After 16 days of government shut down, it looks like an end may be in sight.
The Senate came up with a bipartisan budget deal late Wednesday morning as the country came within hours of reaching the debt ceiling.
Sixteen days after Congress failed to agree on the country's money problems, which partially shut down the government, the Senate has managed to draft a bipartisan agreement.
It basically maintains all of the financial decisions put into place by the Budget Control Act of 2011.
"The federal government wants to have their government functioning, even if there's disagreements about how much should be spent and what the government should do. The people expect the government to function," Senator Chuck Grassley, (R) Iowa said.
The solution isn't permanent, though. The deal will re-open the government and keep the exact same funding through January 15th.
Between now and then, Congress will establish a special committee, given the task of creating a permanent solution everyone can agree on.
"This debate's not over here today, tonight. What it is, is a temporary opening up of the government, and it is an extension of the debt ceiling until February 7th. All of these debates start all over again, but I do not believe that we'll see another government shut down, not in this Congress," Representative Steve King, (R) Iowa said.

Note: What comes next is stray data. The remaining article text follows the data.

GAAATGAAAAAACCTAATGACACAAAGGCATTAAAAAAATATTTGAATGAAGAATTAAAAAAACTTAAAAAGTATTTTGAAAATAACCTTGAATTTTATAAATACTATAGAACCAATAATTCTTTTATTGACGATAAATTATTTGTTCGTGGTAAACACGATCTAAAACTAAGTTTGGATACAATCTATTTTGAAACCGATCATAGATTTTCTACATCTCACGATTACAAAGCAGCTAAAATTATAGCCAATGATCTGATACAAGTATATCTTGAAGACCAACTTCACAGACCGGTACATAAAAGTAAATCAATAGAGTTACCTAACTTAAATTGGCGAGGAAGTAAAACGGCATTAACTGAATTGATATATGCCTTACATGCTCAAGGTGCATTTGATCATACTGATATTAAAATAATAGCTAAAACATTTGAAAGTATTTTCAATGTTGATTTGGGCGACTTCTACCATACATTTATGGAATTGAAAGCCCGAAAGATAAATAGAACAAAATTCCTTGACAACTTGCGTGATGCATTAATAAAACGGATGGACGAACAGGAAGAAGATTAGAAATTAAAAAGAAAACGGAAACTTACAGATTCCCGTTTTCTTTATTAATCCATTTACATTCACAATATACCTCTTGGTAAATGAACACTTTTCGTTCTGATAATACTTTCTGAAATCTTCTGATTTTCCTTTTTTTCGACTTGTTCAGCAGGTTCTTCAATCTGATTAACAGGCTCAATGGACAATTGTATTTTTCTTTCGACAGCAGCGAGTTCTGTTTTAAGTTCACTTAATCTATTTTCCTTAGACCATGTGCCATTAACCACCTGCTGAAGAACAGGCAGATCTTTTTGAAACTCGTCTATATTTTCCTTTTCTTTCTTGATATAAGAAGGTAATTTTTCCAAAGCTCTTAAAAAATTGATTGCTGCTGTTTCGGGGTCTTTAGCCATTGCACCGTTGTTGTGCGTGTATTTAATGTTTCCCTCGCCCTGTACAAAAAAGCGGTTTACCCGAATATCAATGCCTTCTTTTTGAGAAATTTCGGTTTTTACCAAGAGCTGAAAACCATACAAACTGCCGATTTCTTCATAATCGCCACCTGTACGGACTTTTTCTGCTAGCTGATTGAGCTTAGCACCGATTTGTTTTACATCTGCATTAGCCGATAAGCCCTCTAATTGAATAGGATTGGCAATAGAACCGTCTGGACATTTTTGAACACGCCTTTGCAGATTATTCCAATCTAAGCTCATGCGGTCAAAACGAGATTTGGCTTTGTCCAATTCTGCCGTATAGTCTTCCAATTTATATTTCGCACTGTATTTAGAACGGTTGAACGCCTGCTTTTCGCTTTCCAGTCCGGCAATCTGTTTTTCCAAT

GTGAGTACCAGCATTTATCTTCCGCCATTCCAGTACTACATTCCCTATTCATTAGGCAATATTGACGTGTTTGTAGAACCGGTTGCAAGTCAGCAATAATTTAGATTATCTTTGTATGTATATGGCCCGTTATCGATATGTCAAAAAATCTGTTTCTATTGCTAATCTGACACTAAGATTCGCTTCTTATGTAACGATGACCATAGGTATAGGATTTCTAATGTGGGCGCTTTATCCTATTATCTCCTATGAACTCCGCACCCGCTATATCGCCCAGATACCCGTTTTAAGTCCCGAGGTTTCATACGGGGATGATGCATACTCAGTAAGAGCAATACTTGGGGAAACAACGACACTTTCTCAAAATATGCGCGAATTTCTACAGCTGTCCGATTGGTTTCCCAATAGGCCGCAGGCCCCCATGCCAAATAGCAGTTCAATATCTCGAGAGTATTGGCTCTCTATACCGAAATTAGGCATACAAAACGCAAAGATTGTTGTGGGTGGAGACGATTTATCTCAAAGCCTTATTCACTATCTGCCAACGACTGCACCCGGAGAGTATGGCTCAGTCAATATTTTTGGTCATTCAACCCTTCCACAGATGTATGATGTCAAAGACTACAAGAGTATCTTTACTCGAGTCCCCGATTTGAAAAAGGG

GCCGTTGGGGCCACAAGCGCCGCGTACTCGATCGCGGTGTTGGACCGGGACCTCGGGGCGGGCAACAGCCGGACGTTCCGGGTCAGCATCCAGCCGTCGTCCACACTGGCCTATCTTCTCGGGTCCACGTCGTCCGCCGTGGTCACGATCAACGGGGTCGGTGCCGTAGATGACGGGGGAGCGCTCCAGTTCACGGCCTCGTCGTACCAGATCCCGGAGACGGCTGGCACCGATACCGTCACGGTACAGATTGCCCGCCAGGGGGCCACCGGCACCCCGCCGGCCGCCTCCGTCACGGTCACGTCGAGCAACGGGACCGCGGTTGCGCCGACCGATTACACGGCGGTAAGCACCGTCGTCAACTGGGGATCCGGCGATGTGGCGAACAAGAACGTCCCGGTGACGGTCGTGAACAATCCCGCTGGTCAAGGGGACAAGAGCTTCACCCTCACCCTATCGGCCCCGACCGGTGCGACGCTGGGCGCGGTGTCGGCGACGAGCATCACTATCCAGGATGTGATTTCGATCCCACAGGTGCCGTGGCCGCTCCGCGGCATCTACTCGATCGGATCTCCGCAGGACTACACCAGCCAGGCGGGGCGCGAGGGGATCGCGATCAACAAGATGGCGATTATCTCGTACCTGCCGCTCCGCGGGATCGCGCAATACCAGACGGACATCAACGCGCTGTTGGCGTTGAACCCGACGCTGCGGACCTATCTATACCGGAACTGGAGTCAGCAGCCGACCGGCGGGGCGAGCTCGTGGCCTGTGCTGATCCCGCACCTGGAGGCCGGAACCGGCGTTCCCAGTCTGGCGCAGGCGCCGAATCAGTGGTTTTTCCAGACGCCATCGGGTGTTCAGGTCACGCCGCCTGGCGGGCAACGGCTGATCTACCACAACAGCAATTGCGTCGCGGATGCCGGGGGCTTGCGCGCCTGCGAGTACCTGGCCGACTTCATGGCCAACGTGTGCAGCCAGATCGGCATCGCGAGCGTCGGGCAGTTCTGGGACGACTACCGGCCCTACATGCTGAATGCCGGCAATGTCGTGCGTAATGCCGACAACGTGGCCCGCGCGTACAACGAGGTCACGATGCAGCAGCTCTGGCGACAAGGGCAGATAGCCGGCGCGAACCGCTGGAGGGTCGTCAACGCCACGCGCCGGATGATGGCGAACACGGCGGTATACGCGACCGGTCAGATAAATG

"I think if anything else, this shows we need to conduct our business in a forthright manner, get our legislation done, bring up our appropriations bills, and not conduct ourselves in this on again, off again, brinkmanship attitude," (D) Iowa Senator Tom Harkin said.
This agreement does extend all of the current borrowing power the government has until February 7th. Under the agreement, no changes were made to the Affordable Health Care act.
"We've got people saying, 'shutdown the government to defund Obamacare. Well the government shut down, and Obamacare just continued, just like it always had. We kept saying to people, 'this strategy won't work,'" (R) Nebraska Senator Mike Johanns said.
While most matters dealing with revenue must pass through the House before they pass through the Senate, the Senate will actually vote first on this issue.
Speaker Boehner has said the House does not plan to block the deal.
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